Pearl Lam Galleries is pleased to present Storm Resurrection, a solo exhibition by Chinese Australian artist John Young (b. 1956), opening on 2 July, 2016. The exhibition will bring together three series of works: Storm Resurrection, Naïve and Sentimental Paintings, and Veil. Using his “human-computer friendship” method, Young melds contemporary technology with oil painting techniques in his signature works, drawing on an innate human sentiment in his selection of presented images to create art that engages with the anachronistic condition of painting in the age of photography.
Shaping the core of the exhibition will be works from Young’s new Storm Resurrection series, where the artist manipulates original paintings by Wang Ji Yuan, Guan Liang, Qiu Ti, and other members of the Storm Society, China’s first modern art association, to generate abstract compositions. He then uses oil paint to translate these faithfully onto linen. In this series, Young searches for a historical significance that has somehow escaped the cultural consciousness of artists in China, as he tries to rediscover the country’s source of Modernism.
While the Shanghai Art College never rejected Western Modernist styles of painting, they were reserved in their support of its development in comparison to Chinese painting. In response, societies were formed after class and off-campus to maintain its development, which is how the Storm Society was conceived. However, with little attention or appreciation for the Western style they espoused, the Society ceased to exist after four exhibitions and twelve issues of their periodical. Selecting these works as the basis for his series, Young puts forth his belief in the retrospective importance of this movement as a breakthrough towards Modernism in China.
Young’s Naïve and Sentimental Paintings series serves as an introduction to his oeuvre as a whole with its reference to early Western Modernist paintings. The title was inspired by Minimalist composer John Adams’ Naïve and Sentimental Music, which itself derived its name from Friedrich von Schiller’s 1795 essay “On Naïve and Sentimental Poetry”. Schiller classifies all poetry as either naïve or sentimental; the former is recognised by direct description of a straight narrative, while the latter is self-reflective and built around the author’s reflections and relationship to the material. An understanding of Young’s process is important in relating it to the title. Working from a database of thousands of random images downloaded from the Internet, the artist generates his abstract images through computer software that applies predetermined Photoshop filters through batch processing. The resulting “automatic” composites are then assessed before the artist makes his selection. The choice of the image to be painted, out of a batch of thousands of blindly transformed images, relies on a certain innate sentiment, an emotive variable, or a resonance that catches the artist’s eye. The mechanical overtones of his practice should not be viewed as a hindrance to the emotive aspect of the work, as Young aims for technological convergence, to take computer imagery and merge it with traditional technology such as oil painting.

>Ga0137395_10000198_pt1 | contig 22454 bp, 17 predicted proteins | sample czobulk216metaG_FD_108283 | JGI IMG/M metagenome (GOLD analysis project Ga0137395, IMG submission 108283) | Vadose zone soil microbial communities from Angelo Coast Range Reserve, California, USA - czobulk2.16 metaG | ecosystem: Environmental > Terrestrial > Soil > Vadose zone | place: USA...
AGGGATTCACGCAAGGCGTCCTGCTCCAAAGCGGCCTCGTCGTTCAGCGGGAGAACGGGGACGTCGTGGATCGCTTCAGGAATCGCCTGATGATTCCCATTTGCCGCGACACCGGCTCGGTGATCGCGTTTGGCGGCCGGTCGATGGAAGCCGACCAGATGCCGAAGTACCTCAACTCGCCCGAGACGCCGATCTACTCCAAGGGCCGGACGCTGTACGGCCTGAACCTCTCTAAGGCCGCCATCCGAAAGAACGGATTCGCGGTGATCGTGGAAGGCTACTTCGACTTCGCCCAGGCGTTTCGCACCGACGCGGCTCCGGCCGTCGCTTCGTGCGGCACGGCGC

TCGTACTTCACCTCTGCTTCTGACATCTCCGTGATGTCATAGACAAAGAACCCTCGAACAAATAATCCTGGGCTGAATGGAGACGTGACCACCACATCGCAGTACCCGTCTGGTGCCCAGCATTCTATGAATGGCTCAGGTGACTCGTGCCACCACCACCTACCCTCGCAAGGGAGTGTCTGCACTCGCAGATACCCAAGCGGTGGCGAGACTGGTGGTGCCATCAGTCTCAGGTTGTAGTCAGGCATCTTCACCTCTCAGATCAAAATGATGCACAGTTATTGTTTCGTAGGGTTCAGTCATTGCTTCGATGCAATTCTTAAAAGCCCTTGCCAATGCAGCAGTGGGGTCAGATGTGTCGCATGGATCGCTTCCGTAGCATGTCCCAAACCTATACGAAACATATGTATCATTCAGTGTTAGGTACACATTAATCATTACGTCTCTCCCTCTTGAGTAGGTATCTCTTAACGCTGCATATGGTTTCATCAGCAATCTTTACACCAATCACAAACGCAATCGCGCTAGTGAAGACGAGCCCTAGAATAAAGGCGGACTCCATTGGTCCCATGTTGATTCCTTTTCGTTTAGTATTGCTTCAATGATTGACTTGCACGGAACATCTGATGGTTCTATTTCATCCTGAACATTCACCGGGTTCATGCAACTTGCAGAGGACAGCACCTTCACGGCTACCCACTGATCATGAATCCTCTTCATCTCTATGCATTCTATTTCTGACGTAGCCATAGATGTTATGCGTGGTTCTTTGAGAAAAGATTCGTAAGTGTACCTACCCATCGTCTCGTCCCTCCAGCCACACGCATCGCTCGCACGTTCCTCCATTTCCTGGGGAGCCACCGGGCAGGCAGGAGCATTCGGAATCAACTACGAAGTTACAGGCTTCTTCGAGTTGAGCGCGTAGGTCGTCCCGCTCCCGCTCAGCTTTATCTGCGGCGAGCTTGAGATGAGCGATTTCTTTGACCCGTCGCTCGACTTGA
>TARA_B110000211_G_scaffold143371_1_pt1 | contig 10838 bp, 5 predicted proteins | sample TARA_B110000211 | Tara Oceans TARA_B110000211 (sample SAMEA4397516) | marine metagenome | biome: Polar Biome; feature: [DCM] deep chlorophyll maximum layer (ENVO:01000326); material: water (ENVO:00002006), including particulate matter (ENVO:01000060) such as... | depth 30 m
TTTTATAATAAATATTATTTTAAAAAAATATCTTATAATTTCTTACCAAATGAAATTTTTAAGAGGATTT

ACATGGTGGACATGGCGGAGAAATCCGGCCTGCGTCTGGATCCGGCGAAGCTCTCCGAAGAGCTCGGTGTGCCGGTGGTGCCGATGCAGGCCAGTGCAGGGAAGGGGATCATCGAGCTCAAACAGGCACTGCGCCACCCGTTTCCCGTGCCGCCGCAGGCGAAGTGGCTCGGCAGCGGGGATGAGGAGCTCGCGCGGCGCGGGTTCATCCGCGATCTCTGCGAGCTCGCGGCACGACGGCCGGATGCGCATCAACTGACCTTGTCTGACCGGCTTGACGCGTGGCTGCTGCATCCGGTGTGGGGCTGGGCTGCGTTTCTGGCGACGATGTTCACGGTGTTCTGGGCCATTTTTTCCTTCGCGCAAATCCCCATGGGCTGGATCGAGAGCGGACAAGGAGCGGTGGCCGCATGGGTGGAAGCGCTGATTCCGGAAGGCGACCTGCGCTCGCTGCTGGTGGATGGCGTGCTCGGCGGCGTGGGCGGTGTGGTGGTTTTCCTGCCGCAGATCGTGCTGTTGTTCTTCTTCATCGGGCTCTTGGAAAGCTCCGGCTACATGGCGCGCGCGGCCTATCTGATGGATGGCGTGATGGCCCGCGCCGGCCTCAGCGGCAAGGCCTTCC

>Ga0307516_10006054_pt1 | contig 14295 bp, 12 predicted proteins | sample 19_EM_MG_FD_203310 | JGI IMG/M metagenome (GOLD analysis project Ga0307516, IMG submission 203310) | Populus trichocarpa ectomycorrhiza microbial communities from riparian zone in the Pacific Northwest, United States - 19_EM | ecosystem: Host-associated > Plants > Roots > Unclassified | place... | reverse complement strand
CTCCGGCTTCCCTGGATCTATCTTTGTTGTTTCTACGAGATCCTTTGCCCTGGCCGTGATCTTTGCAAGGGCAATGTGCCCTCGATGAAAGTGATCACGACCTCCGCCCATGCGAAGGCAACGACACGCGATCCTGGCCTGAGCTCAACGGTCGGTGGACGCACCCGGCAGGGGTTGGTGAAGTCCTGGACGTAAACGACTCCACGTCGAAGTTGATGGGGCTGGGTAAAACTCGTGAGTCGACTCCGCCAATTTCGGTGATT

Young’s Veils, an ongoing series that was first created eight years ago, similar to the Naive and Sentimental Paintings, is influenced by Mark Rothko and Morris Louis, two New York Colour Field painters who worked in the 1950s and 60s. The works use deep, intense colour to engage the viewer, in some ways reminiscent of Morris’s drip paintings with the suggestion of paint flowing from the top edge of the canvas. Young’s photo-paintings are as much about the medium of paint as they are an encounter between Western and Eastern pictorial traditions, giving the “chance” image a tactile density in his layering of paint. Even the elusive overlapping colour on the digital image is transformed on linen, where the suggested overlap is made real.
While Young’s academic background in philosophy is evident in his works’ strong conceptual foundation, he also attempts to reintroduce the aesthetics of painting into the domain of a conceptual practice. Well read in the area of 1960s conceptual art, Young moves in an opposing direction from the formative conceptualists of the period. Instead of working exclusively within the realm of documentation and typewritten text, Young approaches abstract painting from a point of view that refuses to denigrate aesthetics (as the original conceptualists often did). For Young, it is essential that the audience grasps the sheer intellectual capability embedded within his paintings.